31/01/2017 - 13:37

Confidence key, retailers say

31/01/2017 - 13:37

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Local businesses aren’t popping the champagne corks for an economic recovery just yet despite the latest data from the Commonwealth Bank showing a rise in transactions across a range of sectors during the Christmas trading period.

Eddie Peters says the business community needs to be positive. Photo: Attila Csaszar

Local businesses aren’t popping the champagne corks for an economic recovery just yet despite the latest data from the Commonwealth Bank showing a rise in transactions across a range of sectors during the Christmas trading period.

Sales in December 2016 were up 0.9 per cent on November after adjusting for seasonal movements, according to the bank’s monthly Business Sales Index.

That index relies on data collected on transactions the bank processes through its merchant facilities, tracking the value of credit and debit card payments.

It covers a broad group of spending items, including retail sales, new cars, personal services and air travel.

Although the index does not break down by sectors within a state, the national data indicated that retail fared poorly over Christmas, with a 0.2 per cent drop in sales.

The Honda Shop owner Eddie Peters said Christmas had been a flat trading period at his Midland motorcycle shop, and for other business owners he had spoken to.

“I’m speaking to a lot of business people, and not just small business people but all different sizes, and I suppose the best way to describe our Christmas trading period was flat,” Mr Peters told Business News.

“We were actually hoping for it to be better than last year, (but) it was just quite ordinary.”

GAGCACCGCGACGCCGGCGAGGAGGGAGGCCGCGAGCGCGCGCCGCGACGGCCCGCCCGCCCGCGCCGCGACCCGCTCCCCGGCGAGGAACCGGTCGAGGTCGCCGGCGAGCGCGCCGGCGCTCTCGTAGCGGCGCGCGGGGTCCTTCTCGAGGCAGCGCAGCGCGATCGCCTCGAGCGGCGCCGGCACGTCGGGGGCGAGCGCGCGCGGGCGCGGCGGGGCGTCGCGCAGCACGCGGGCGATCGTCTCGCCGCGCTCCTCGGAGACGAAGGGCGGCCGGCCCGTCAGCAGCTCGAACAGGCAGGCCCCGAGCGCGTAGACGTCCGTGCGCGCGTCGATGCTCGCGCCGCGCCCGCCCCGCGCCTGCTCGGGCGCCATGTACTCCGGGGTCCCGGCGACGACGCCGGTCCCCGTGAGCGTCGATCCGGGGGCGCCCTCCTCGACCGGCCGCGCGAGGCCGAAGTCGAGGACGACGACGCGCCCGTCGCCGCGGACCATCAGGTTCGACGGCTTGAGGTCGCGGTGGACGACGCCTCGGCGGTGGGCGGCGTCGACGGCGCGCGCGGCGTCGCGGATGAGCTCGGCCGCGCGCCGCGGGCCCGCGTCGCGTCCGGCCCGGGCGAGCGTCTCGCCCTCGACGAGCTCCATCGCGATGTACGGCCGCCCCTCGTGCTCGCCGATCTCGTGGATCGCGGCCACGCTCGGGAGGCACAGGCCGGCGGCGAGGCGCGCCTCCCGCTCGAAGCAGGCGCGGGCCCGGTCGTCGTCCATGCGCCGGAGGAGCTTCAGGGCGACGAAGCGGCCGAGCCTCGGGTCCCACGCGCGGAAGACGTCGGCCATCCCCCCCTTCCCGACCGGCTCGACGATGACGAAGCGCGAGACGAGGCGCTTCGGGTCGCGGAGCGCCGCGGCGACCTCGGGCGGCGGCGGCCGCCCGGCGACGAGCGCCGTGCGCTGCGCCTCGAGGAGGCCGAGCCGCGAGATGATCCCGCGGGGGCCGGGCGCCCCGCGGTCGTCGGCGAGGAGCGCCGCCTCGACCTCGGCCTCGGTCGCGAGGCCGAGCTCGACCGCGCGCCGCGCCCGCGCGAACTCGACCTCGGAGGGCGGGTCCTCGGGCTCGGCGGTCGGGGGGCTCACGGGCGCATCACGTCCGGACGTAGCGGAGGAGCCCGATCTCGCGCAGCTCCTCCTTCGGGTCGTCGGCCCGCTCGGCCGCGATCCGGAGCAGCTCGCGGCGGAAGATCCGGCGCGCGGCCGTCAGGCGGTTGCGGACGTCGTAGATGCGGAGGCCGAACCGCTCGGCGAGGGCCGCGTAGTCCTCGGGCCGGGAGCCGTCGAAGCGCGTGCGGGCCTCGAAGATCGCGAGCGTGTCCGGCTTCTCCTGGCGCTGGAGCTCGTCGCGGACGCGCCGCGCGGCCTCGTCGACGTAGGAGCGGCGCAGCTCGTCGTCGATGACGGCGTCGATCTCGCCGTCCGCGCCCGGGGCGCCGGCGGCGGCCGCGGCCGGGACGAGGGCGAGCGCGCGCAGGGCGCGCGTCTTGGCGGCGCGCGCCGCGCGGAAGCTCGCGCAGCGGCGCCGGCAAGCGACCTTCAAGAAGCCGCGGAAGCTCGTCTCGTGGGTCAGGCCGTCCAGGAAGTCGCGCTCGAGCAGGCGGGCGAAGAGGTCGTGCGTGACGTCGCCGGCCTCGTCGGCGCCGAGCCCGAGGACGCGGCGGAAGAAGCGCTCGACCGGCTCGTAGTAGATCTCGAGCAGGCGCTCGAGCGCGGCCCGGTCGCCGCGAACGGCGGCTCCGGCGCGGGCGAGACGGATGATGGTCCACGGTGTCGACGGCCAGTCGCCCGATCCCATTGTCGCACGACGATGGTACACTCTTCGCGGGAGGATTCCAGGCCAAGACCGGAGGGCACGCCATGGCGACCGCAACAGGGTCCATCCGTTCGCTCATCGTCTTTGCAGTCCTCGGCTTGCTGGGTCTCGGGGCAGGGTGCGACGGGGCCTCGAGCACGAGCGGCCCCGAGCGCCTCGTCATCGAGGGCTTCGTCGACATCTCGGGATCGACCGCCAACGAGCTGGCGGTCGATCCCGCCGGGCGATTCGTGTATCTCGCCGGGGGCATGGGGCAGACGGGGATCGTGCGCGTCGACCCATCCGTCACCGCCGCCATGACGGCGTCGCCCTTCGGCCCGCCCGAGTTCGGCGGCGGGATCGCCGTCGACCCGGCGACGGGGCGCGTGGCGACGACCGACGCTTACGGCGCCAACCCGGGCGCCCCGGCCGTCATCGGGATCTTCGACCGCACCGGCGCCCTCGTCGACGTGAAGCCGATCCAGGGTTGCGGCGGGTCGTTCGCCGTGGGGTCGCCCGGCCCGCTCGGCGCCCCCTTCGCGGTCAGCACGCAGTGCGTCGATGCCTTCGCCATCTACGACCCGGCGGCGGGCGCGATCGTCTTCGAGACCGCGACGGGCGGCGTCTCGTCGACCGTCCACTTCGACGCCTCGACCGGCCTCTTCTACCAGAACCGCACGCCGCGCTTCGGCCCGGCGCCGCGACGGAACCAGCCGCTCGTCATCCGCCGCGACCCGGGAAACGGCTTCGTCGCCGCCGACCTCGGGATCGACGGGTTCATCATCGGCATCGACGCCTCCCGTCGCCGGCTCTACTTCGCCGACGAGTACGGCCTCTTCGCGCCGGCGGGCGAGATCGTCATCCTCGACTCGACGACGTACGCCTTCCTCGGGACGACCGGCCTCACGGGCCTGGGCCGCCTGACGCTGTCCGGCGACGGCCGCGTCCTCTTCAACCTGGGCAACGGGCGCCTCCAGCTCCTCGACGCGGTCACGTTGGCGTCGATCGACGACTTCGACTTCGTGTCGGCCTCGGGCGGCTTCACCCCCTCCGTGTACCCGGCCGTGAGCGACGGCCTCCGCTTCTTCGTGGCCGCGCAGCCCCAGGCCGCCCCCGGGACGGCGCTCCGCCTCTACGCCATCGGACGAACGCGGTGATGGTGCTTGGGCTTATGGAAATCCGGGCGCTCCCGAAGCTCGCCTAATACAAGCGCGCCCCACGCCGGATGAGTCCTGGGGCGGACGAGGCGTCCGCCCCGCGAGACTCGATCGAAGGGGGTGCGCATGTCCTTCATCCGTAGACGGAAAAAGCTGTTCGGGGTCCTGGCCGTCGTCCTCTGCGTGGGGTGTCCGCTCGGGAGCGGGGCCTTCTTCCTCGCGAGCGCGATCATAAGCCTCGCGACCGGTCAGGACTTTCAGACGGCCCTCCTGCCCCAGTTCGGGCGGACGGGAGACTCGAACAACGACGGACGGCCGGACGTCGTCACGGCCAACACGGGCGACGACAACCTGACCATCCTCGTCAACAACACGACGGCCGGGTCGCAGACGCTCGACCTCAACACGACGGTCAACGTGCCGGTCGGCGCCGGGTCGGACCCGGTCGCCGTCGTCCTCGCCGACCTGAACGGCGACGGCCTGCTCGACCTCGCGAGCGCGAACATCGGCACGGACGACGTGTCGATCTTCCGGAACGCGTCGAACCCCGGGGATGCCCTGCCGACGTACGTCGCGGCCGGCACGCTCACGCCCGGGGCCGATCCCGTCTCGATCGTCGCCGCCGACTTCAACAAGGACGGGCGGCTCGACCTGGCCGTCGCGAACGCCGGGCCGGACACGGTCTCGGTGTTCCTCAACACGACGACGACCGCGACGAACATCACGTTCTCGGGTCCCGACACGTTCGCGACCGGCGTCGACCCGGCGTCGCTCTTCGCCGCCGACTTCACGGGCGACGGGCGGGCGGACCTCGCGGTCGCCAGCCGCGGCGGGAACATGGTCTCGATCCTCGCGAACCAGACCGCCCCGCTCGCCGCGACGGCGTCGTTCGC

That trend had continued into January, he said.

But Mr Peters felt it was important for businesses to start refocusing on what they could do to turn things around and bring back positivity.

“We keep on using the excuse of the mining boom, we need to get over it,” Mr Peters said.

“We need them all (leaders) to be positive and start getting things moving.

“We need shires and bureaucracies to stop throwing hurdles in front of projects.

“I think that we’re going to see things turn around this year, but the speed of it is going to depend on how we all deal with it.”

Coriolis Research director Tim Morris said he was usually cautious relying on early data from banks and other sources in judging the strength of spending.

“The thing with Christmas is, at a high level we almost always get there,” Mr Morris told Business News.

“Mums and dads want presents under the tree for the kids, everyone always says ‘I’ve worked real hard this year, I deserve a treat’.

“There’s those inevitable expenses, especially in the Southern Hemisphere, where it’s the height of summer, and you get all of the holiday season and you get New Year.

“People find the money to spend, so we often get there on Christmas.

What happens in the months after Christmas is equally important, he said, with the hangover in February and March, as households would seek to pay off credit card bills.

“The real test of the resilience of the economy is March,” Mr Morris said. “I think there’s going to be a bit of pain around.”

Here’s Luck Lottery owner Raj Selvendra said people were spending less at his Belmont Forum business, although turnover was similar to December 2015.

“(That’s) because we’ve got more customers coming in,” he said.

A new marketing campaign and a large jackpot helped bring the customers into his shop, which exclusively sold lottery games, Mr Selvendra said. Weakness in the labour market was likely to affect consumer confidence in the year ahead.

“This year is going to be a very tough year because we’ve got record levels of people unemployed,” Mr Selvendra said.

“Those who are employed are afraid of losing their jobs, they’re very uncertain. Therefore people are very cautious about spending.

“We have a very low consumer confidence level, extremely low.”

Helloworld manager Debbie Nazzari said her 2017 had got off to a great start.

Ms Nazzari owns a travel agency, also in Belmont, and said January had been an amazing month thanks to airline sales.

Christmas was usually the quiet time for her business, she said, however turnover in December 2016 had been very close to the previous year. However, other business owners told Business News they felt the state’s economy was doing worse than others nationwide.

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